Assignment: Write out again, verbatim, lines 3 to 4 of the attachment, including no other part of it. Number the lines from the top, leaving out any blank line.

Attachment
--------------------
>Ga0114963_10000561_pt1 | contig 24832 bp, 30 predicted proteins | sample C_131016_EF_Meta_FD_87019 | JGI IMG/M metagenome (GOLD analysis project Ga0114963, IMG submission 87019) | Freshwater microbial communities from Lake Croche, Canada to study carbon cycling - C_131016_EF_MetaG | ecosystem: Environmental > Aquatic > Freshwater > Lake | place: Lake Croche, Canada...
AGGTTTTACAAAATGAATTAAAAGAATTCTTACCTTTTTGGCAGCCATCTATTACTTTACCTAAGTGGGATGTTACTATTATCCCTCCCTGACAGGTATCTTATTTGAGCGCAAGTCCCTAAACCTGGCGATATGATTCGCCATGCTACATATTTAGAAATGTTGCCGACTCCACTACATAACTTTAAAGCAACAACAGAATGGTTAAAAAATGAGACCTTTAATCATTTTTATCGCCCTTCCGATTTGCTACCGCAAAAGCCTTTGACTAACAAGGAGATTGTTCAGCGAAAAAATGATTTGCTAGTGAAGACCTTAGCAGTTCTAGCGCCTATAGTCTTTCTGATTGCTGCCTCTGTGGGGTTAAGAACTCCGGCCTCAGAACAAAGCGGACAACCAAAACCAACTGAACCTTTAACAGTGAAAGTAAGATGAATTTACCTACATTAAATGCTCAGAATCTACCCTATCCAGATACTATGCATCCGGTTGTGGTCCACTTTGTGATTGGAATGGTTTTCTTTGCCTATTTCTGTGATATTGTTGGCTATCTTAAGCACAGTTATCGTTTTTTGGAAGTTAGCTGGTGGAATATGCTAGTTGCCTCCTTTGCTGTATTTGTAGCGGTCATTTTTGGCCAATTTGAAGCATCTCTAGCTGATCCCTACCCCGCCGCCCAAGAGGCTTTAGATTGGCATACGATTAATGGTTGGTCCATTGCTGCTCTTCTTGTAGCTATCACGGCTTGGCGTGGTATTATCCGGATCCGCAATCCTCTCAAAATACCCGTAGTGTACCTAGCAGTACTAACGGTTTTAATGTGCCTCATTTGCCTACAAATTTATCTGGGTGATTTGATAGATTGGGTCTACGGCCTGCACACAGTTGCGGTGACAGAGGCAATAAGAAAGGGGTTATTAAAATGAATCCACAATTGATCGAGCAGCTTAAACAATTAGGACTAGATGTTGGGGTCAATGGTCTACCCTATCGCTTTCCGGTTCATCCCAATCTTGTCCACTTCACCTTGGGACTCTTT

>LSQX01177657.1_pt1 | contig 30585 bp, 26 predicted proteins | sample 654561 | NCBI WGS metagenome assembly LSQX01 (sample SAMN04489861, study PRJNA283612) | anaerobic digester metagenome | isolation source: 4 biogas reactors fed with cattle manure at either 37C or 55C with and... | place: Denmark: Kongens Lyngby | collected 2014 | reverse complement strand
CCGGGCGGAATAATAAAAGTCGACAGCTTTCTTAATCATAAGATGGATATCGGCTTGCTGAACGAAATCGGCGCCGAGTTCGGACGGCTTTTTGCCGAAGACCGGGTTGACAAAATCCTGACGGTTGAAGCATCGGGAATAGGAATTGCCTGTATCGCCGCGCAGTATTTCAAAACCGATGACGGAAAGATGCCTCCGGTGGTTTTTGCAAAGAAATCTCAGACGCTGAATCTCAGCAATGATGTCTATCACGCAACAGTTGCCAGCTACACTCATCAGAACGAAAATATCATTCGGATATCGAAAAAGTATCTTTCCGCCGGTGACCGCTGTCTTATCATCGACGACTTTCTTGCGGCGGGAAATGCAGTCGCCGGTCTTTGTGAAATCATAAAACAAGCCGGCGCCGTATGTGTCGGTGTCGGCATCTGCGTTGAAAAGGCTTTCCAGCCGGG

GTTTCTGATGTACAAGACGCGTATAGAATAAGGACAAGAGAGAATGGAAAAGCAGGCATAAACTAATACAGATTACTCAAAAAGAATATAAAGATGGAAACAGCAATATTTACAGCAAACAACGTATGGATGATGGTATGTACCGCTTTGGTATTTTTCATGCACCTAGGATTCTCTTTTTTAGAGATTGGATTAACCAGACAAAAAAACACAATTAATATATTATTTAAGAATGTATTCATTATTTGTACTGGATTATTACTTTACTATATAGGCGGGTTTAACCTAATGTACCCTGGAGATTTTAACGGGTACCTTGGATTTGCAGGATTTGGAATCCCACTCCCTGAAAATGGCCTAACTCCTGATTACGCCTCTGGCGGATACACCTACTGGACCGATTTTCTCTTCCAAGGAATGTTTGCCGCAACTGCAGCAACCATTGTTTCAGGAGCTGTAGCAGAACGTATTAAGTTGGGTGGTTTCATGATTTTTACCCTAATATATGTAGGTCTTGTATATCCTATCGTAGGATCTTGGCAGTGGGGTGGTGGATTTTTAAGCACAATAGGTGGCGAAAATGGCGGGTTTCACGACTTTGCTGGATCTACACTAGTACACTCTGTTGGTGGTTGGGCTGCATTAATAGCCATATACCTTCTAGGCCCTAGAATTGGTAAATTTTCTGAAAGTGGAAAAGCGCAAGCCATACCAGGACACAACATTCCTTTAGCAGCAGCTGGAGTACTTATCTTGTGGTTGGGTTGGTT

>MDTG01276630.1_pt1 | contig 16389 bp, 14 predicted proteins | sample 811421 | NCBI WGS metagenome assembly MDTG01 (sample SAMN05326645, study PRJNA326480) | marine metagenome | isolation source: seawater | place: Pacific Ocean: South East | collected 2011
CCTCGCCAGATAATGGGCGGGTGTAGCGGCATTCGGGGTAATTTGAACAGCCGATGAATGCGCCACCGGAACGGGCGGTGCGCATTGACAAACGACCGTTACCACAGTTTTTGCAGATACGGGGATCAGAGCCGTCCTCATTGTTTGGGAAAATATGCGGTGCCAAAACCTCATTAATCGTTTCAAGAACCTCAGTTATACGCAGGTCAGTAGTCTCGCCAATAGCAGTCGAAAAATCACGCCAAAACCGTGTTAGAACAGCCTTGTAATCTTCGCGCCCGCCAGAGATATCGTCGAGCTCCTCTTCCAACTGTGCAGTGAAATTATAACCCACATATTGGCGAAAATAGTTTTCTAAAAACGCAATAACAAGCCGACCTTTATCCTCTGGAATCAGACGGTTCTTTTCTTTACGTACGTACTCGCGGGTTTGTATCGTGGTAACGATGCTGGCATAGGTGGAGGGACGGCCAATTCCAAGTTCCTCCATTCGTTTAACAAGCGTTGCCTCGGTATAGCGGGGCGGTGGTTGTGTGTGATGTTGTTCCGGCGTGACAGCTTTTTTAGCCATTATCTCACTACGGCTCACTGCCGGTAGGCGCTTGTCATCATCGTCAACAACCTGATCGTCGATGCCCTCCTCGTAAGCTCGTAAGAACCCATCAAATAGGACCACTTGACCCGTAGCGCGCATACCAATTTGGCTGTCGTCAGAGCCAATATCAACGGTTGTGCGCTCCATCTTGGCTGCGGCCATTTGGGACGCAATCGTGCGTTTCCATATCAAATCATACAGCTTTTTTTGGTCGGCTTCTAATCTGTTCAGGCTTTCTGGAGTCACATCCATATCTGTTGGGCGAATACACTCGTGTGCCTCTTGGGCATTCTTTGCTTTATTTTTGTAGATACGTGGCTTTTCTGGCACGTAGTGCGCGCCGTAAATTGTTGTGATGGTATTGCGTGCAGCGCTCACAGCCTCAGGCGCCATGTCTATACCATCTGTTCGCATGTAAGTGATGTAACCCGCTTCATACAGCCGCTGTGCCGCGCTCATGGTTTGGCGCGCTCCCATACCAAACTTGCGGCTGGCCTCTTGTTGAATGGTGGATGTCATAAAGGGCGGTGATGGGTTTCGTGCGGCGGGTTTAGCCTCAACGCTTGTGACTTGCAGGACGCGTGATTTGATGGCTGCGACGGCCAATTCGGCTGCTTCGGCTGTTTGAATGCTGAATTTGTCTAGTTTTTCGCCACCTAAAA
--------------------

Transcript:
>LSQX01177657.1_pt1 | contig 30585 bp, 26 predicted proteins | sample 654561 | NCBI WGS metagenome assembly LSQX01 (sample SAMN04489861, study PRJNA283612) | anaerobic digester metagenome | isolation source: 4 biogas reactors fed with cattle manure at either 37C or 55C with and... | place: Denmark: Kongens Lyngby | collected 2014 | reverse complement strand
CCGGGCGGAATAATAAAAGTCGACAGCTTTCTTAATCATAAGATGGATATCGGCTTGCTGAACGAAATCGGCGCCGAGTTCGGACGGCTTTTTGCCGAAGACCGGGTTGACAAAATCCTGACGGTTGAAGCATCGGGAATAGGAATTGCCTGTATCGCCGCGCAGTATTTCAAAACCGATGACGGAAAGATGCCTCCGGTGGTTTTTGCAAAGAAATCTCAGACGCTGAATCTCAGCAATGATGTCTATCACGCAACAGTTGCCAGCTACACTCATCAGAACGAAAATATCATTCGGATATCGAAAAAGTATCTTTCCGCCGGTGACCGCTGTCTTATCATCGACGACTTTCTTGCGGCGGGAAATGCAGTCGCCGGTCTTTGTGAAATCATAAAACAAGCCGGCGCCGTATGTGTCGGTGTCGGCATCTGCGTTGAAAAGGCTTTCCAGCCGGG